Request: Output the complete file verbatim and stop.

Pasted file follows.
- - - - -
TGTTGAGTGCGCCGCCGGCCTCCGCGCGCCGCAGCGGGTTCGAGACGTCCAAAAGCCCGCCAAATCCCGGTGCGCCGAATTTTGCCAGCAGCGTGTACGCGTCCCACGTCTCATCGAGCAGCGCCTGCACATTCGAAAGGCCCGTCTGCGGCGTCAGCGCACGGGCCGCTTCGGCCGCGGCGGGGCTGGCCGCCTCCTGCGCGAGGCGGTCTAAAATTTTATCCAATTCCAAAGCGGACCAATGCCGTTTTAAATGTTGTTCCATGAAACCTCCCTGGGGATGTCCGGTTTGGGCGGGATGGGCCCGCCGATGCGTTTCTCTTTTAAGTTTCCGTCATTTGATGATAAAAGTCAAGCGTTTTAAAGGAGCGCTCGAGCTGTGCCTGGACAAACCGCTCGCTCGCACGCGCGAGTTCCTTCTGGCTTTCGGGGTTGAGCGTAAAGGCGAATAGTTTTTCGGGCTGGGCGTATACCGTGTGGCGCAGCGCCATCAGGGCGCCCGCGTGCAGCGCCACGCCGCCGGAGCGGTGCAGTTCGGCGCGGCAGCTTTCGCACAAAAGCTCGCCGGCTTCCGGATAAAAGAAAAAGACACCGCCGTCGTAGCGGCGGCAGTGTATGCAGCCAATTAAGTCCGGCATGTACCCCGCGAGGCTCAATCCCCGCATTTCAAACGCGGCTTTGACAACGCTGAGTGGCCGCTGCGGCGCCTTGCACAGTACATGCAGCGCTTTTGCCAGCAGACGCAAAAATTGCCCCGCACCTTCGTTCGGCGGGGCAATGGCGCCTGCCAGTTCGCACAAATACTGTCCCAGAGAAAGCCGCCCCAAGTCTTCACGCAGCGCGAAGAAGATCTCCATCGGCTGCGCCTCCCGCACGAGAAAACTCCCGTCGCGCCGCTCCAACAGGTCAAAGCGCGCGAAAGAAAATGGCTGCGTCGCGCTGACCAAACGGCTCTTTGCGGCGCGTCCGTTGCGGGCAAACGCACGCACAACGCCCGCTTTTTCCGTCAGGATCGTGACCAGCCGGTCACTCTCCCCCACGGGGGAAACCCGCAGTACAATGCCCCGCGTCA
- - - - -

TGTTGAGTGCGCCGCCGGCCTCCGCGCGCCGCAGCGGGTTCGAGACGTCCAAAAGCCCGCCAAATCCCGGTGCGCCGAATTTTGCCAGCAGCGTGTACGCGTCCCACGTCTCATCGAGCAGCGCCTGCACATTCGAAAGGCCCGTCTGCGGCGTCAGCGCACGGGCCGCTTCGGCCGCGGCGGGGCTGGCCGCCTCCTGCGCGAGGCGGTCTAAAATTTTATCCAATTCCAAAGCGGACCAATGCCGTTTTAAATGTTGTTCCATGAAACCTCCCTGGGGATGTCCGGTTTGGGCGGGATGGGCCCGCCGATGCGTTTCTCTTTTAAGTTTCCGTCATTTGATGATAAAAGTCAAGCGTTTTAAAGGAGCGCTCGAGCTGTGCCTGGACAAACCGCTCGCTCGCACGCGCGAGTTCCTTCTGGCTTTCGGGGTTGAGCGTAAAGGCGAATAGTTTTTCGGGCTGGGCGTATACCGTGTGGCGCAGCGCCATCAGGGCGCCCGCGTGCAGCGCCACGCCGCCGGAGCGGTGCAGTTCGGCGCGGCAGCTTTCGCACAAAAGCTCGCCGGCTTCCGGATAAAAGAAAAAGACACCGCCGTCGTAGCGGCGGCAGTGTATGCAGCCAATTAAGTCCGGCATGTACCCCGCGAGGCTCAATCCCCGCATTTCAAACGCGGCTTTGACAACGCTGAGTGGCCGCTGCGGCGCCTTGCACAGTACATGCAGCGCTTTTGCCAGCAGACGCAAAAATTGCCCCGCACCTTCGTTCGGCGGGGCAATGGCGCCTGCCAGTTCGCACAAATACTGTCCCAGAGAAAGCCGCCCCAAGTCTTCACGCAGCGCGAAGAAGATCTCCATCGGCTGCGCCTCCCGCACGAGAAAACTCCCGTCGCGCCGCTCCAACAGGTCAAAGCGCGCGAAAGAAAATGGCTGCGTCGCGCTGACCAAACGGCTCTTTGCGGCGCGTCCGTTGCGGGCAAACGCACGCACAACGCCCGCTTTTTCCGTCAGGATCGTGACCAGCCGGTCACTCTCCCCCACGGGGGAAACCCGCAGTACAATGCCCCGCGTCA